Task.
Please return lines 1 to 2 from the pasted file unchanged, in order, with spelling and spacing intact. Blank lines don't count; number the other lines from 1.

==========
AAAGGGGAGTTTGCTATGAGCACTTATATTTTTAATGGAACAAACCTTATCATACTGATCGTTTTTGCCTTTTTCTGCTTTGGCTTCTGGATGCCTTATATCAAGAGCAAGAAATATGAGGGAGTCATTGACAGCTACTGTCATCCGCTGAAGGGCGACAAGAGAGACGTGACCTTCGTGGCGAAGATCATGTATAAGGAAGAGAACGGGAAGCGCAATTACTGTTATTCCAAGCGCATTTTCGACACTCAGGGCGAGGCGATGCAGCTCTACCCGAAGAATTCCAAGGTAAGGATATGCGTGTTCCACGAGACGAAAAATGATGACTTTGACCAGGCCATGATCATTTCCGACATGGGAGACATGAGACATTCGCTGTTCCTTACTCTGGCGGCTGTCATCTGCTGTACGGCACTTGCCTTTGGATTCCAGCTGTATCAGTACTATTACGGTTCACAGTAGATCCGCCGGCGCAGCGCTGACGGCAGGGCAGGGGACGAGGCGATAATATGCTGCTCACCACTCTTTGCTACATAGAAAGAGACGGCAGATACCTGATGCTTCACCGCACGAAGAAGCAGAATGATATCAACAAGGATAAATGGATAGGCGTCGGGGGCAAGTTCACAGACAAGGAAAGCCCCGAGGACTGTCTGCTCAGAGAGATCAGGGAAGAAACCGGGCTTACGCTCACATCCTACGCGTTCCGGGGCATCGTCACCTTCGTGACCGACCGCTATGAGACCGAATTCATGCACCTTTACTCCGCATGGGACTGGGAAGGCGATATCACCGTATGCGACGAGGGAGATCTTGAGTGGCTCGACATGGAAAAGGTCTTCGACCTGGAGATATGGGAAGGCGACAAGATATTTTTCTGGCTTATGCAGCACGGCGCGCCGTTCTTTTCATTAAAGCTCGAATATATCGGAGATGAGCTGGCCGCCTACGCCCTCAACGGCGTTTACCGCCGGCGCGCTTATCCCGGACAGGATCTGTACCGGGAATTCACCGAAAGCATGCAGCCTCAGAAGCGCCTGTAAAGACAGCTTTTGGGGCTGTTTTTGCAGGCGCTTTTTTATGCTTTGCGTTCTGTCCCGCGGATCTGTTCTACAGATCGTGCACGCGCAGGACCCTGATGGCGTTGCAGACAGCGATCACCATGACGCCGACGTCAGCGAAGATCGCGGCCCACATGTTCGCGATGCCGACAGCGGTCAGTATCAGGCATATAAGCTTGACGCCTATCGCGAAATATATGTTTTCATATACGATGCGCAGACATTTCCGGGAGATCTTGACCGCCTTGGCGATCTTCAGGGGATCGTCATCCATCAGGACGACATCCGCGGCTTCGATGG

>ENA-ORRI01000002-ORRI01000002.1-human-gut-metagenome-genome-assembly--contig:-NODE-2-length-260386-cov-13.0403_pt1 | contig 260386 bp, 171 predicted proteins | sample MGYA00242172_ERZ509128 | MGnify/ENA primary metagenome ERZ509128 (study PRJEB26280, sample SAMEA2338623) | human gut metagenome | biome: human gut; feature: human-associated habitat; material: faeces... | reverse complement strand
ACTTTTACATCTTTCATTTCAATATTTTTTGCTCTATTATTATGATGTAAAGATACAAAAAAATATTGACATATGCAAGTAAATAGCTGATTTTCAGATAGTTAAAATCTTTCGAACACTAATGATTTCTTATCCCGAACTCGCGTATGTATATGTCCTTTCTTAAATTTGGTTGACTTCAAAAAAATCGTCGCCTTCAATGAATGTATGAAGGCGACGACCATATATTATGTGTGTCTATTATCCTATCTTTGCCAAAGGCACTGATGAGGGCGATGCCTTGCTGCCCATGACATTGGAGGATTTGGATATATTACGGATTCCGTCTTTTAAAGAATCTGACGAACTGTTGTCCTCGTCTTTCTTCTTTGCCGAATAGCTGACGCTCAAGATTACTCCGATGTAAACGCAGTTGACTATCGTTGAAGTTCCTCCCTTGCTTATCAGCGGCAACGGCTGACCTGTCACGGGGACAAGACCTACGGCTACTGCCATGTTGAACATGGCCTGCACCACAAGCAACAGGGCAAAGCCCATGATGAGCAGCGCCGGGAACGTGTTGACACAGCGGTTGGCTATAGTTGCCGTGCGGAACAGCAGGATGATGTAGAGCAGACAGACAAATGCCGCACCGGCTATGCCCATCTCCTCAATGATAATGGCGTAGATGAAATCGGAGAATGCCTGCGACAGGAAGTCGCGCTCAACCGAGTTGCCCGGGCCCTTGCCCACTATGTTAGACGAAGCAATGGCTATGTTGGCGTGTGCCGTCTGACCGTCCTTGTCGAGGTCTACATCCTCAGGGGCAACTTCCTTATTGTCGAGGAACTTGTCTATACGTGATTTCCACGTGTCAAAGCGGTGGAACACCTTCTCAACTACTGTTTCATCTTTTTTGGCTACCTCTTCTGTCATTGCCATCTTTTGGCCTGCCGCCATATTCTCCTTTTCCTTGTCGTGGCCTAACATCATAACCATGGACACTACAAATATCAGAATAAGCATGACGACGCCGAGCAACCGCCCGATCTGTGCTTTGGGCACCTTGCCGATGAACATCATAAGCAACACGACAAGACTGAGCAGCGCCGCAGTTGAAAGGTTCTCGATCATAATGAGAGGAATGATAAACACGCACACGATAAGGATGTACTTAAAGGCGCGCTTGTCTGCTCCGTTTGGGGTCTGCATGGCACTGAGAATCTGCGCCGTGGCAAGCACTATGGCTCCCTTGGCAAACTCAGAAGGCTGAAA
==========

AAAGGGGAGTTTGCTATGAGCACTTATATTTTTAATGGAACAAACCTTATCATACTGATCGTTTTTGCCTTTTTCTGCTTTGGCTTCTGGATGCCTTATATCAAGAGCAAGAAATATGAGGGAGTCATTGACAGCTACTGTCATCCGCTGAAGGGCGACAAGAGAGACGTGACCTTCGTGGCGAAGATCATGTATAAGGAAGAGAACGGGAAGCGCAATTACTGTTATTCCAAGCGCATTTTCGACACTCAGGGCGAGGCGATGCAGCTCTACCCGAAGAATTCCAAGGTAAGGATATGCGTGTTCCACGAGACGAAAAATGATGACTTTGACCAGGCCATGATCATTTCCGACATGGGAGACATGAGACATTCGCTGTTCCTTACTCTGGCGGCTGTCATCTGCTGTACGGCACTTGCCTTTGGATTCCAGCTGTATCAGTACTATTACGGTTCACAGTAGATCCGCCGGCGCAGCGCTGACGGCAGGGCAGGGGACGAGGCGATAATATGCTGCTCACCACTCTTTGCTACATAGAAAGAGACGGCAGATACCTGATGCTTCACCGCACGAAGAAGCAGAATGATATCAACAAGGATAAATGGATAGGCGTCGGGGGCAAGTTCACAGACAAGGAAAGCCCCGAGGACTGTCTGCTCAGAGAGATCAGGGAAGAAACCGGGCTTACGCTCACATCCTACGCGTTCCGGGGCATCGTCACCTTCGTGACCGACCGCTATGAGACCGAATTCATGCACCTTTACTCCGCATGGGACTGGGAAGGCGATATCACCGTATGCGACGAGGGAGATCTTGAGTGGCTCGACATGGAAAAGGTCTTCGACCTGGAGATATGGGAAGGCGACAAGATATTTTTCTGGCTTATGCAGCACGGCGCGCCGTTCTTTTCATTAAAGCTCGAATATATCGGAGATGAGCTGGCCGCCTACGCCCTCAACGGCGTTTACCGCCGGCGCGCTTATCCCGGACAGGATCTGTACCGGGAATTCACCGAAAGCATGCAGCCTCAGAAGCGCCTGTAAAGACAGCTTTTGGGGCTGTTTTTGCAGGCGCTTTTTTATGCTTTGCGTTCTGTCCCGCGGATCTGTTCTACAGATCGTGCACGCGCAGGACCCTGATGGCGTTGCAGACAGCGATCACCATGACGCCGACGTCAGCGAAGATCGCGGCCCACATGTTCGCGATGCCGACAGCGGTCAGTATCAGGCATATAAGCTTGACGCCTATCGCGAAATATATGTTTTCATATACGATGCGCAGACATTTCCGGGAGATCTTGACCGCCTTGGCGATCTTCAGGGGATCGTCATCCATCAGGACGACATCCGCGGCTTCGATGG

>ENA-ORRI01000002-ORRI01000002.1-human-gut-metagenome-genome-assembly--contig:-NODE-2-length-260386-cov-13.0403_pt1 | contig 260386 bp, 171 predicted proteins | sample MGYA00242172_ERZ509128 | MGnify/ENA primary metagenome ERZ509128 (study PRJEB26280, sample SAMEA2338623) | human gut metagenome | biome: human gut; feature: human-associated habitat; material: faeces... | reverse complement strand